Get Fit Friday

Better week this week, busy-wise, but I’ve been slacking in the exercise department. I’m trying to keep up my motivation, but with the weather being a little off I’ve been feeling a bit “blah”. They say exercise is a great solution for the blasting those blahs, though, so let’s go!

The disclaimer
As always, if you decided to do what I’m doing, make sure you have permission from your doctor to run, and don’t push yourself to the point of injury! I’m not a trainer, and even though Sam’s a gym teacher, he’s not a certified personal trainer either.

I use my Jawbone UP to track my steps, and typically on the treadmill I’m running at 6.5 MPH with a 2.0 incline. Outdoors is less exact. If you are a new running, I think you can follow my regime, but just take it slower and flatter.

Here’s the plan for the week:

Steps: 10k
Lunchtime walk

Steps: 10k
Workout: Run/Walk Week 3 Plan
-3 minute warm up
-2.5 minute run
-1.5 minute walk
Alternate for 28 minutes
-3 minute cool down
34 minutes total

Cross train: Arms
-5lb weights—15 reps x 3 sets
lying chest flies, curl & press, tricep extensions & rows

Steps: 10k steps
Workout: Run/Walk Week 3 Plan (see above)
34 minutes total

Cross train: Abs
-15 reps x 3 sets crunches, planks, leg drops and scissors

Steps: 10k

Steps: 12k (Get in a long outdoor walk)
Workout: Run/Walk Week 3 Plan (see above)
34 minutes total

Cross train: Arms
-5lb weights—15 reps x 3 sets
lying chest flies, curl & press, tricep extensions & rows

Steps: 10k

Steps: 10k
Workout: Run/Walk Week 3 Plan (see above)
34 minutes total

Cross train: Abs
-15 reps x 3 sets crunches, planks, leg drops and scissors

10 Easy Ways to Go (and Save) Green

Green living seems like a bit of a cliché sometimes. We all know it’s important, but little actions can seem inconsequential or trite. A few weeks ago we talked about the basics of going green and some simple things you can do. Continuing with that theme, here are a few more easy ways to live green.

1. Buy Local, Seasonal and Organic

We belong to a CSA though Wellspring, a local organic farm. This means that for 20 weeks in the summer we get a big bushel box of fresh, organic produce right out of the garden! To supplement we visit the farmer’s market on Fridays in town, grow a garden and belong to a local co-op (Outpost). Similarly we try to eat seasonal food as much as possible. Nothing is quite as delicious as a juicy peach in the summer, or a crisp apple in the fall. Eating locally, seasonally and organic means our food has to travel less; produce loses fewer nutrients and has a smaller footprint. We are supporting local agriculture and business, and we know that our produce doesn’t contain chemicals and pesticides.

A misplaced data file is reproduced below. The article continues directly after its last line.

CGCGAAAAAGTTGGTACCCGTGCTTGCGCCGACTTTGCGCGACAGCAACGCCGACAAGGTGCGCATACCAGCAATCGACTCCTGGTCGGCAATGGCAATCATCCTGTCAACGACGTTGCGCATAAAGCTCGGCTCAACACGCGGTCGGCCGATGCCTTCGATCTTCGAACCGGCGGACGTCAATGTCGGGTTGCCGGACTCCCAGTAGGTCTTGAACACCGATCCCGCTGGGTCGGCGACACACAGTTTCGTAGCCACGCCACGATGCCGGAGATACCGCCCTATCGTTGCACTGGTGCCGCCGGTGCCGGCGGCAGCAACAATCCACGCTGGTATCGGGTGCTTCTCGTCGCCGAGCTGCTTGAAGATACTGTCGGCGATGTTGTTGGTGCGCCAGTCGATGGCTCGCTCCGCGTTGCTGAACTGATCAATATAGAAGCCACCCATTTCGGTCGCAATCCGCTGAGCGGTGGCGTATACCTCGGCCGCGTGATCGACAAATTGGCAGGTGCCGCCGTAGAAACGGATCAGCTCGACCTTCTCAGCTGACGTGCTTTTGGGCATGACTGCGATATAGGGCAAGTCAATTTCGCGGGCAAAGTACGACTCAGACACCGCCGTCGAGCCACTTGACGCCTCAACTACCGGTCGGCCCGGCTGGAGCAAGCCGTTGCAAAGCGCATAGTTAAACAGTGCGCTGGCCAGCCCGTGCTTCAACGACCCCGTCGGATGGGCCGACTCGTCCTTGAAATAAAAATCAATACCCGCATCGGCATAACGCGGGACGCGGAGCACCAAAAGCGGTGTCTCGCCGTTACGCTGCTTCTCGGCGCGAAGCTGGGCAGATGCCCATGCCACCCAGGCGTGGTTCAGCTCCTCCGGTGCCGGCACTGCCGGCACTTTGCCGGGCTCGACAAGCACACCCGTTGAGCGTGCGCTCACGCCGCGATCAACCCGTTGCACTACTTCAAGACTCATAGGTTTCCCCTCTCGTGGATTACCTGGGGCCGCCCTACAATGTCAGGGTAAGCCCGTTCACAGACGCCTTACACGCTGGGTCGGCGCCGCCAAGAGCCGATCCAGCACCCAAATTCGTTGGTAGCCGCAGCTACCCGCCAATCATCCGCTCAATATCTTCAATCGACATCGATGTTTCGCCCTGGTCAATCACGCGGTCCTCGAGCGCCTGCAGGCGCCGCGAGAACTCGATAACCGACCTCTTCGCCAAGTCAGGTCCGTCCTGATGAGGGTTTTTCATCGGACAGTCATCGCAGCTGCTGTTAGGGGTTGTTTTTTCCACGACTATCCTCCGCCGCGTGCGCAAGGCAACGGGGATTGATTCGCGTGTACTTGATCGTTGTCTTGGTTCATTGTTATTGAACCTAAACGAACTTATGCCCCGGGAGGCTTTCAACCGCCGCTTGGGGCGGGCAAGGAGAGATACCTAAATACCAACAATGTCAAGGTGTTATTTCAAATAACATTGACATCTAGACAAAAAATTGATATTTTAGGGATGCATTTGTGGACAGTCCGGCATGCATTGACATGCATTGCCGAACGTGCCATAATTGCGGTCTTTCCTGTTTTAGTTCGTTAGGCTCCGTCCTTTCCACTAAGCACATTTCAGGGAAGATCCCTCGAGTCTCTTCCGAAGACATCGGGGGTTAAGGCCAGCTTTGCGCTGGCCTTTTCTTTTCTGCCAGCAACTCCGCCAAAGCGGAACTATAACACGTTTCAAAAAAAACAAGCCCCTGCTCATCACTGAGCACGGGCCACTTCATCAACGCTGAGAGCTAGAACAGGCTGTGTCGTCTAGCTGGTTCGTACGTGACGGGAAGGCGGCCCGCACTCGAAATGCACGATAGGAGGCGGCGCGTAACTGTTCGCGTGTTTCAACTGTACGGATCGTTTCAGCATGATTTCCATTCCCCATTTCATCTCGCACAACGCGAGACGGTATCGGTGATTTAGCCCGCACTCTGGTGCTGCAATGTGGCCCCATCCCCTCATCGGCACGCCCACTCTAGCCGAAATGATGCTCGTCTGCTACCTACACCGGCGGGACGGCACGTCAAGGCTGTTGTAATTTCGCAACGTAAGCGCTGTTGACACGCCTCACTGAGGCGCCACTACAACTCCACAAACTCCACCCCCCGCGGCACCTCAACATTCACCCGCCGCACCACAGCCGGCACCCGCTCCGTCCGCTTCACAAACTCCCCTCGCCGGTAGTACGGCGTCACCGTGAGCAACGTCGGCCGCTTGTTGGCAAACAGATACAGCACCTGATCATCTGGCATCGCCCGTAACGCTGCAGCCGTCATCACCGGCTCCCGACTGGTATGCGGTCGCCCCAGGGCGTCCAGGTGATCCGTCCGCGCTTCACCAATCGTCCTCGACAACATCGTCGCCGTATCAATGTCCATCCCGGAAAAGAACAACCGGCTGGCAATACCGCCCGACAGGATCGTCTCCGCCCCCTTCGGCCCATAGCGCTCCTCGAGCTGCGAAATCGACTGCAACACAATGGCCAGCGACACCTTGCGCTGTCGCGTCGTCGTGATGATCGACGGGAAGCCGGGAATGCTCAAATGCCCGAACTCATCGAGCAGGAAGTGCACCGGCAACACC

2. Cook and Eat at Home

Why go out to eat when your food is this good?

We rarely go out to eat, and not only does it save us a ton of money, but, as I said before we have a blast doing it. Cooking at home means less waste because we aren’t using Styrofoam take-out containers, straws, cups, wrappers, and other food packaging. Now, granted, some of the items we eat do come pre-packaged, but being at home also means that we have the luxury of recycling, reusing packages, buying in bulk and composting.

3. Don’t Forget the Library

Look at this selection! For free!

Your local library is every Green Peep’s best friend. Seriously, have you been there lately? There are books, DVDs, CDs, just like you remember BUT now there’s also eBooks and Zinio! You can download all sorts of magazines for free with no subscription. Most libraries are networked with several others, so if there’s something you can’t find on the shelves of your town library you can order it for delivery in just a few days. It is literally the world at your fingertips, for free, without adding anything else to the landfill.

4. Compost

Obviously, that leads us to #4. Composting is easy and becomes kind of fun, once you start doing it. We have a counter-top compost pail where we toss our coffee grounds, kitchen scraps, paper, cardboard and other compostable items. Then it goes out to our garden bin—a modified trashcan that Sam drilled holes in. We add yard waste, grass clippings, leaves and organic material, and give it a shake ever few days. We have ample rich, amazing compost matter for our garden beds when we do spring planting!

5. Green your Clean Routine

(Okay, that really rhymes)….Paper towels, disposable toilet brushes, chemical cleaners…all of these items are not so green or eco-friendly. Not only that, but they are expensive, and clutter up your pantry and storage. The majority of cleaners can be made on your own, using simple ingredients that you probably already have on hand. Not only will your house sparkle, but it will keep you and your family safe from exposure to unpronounceable chemical components.

6. Be Sure Your Beauty is Bunny-friendly

I was a beauty product hoarder (my email address used to be lipgloss_addict, for real), but do you know where all those tiny tubes, lotions, soaps and other items end up? Not only that, but do you know how they are created? While brands like Revlon, Covergirl, L’Oreal are not exactly green (or cruelty-free) there are more and more mainstream brands that are! Try the Yes to… Brand or E.L.F. To find cruelty-free brands watch for the leaping bunny symbol or visit for a list. Get creative to repurpose your containers. Some retailers (MAC, Origins, Kiehl’s—all are not leaping bunny certified) accept empty containers for recycling. Terracycle works with Garnier (also not leaping bunny certified) to accept packaging and containers from their products. Otherwise, consult the Where to Recycle List on Ecolife for a list of places you can recycle almost anything!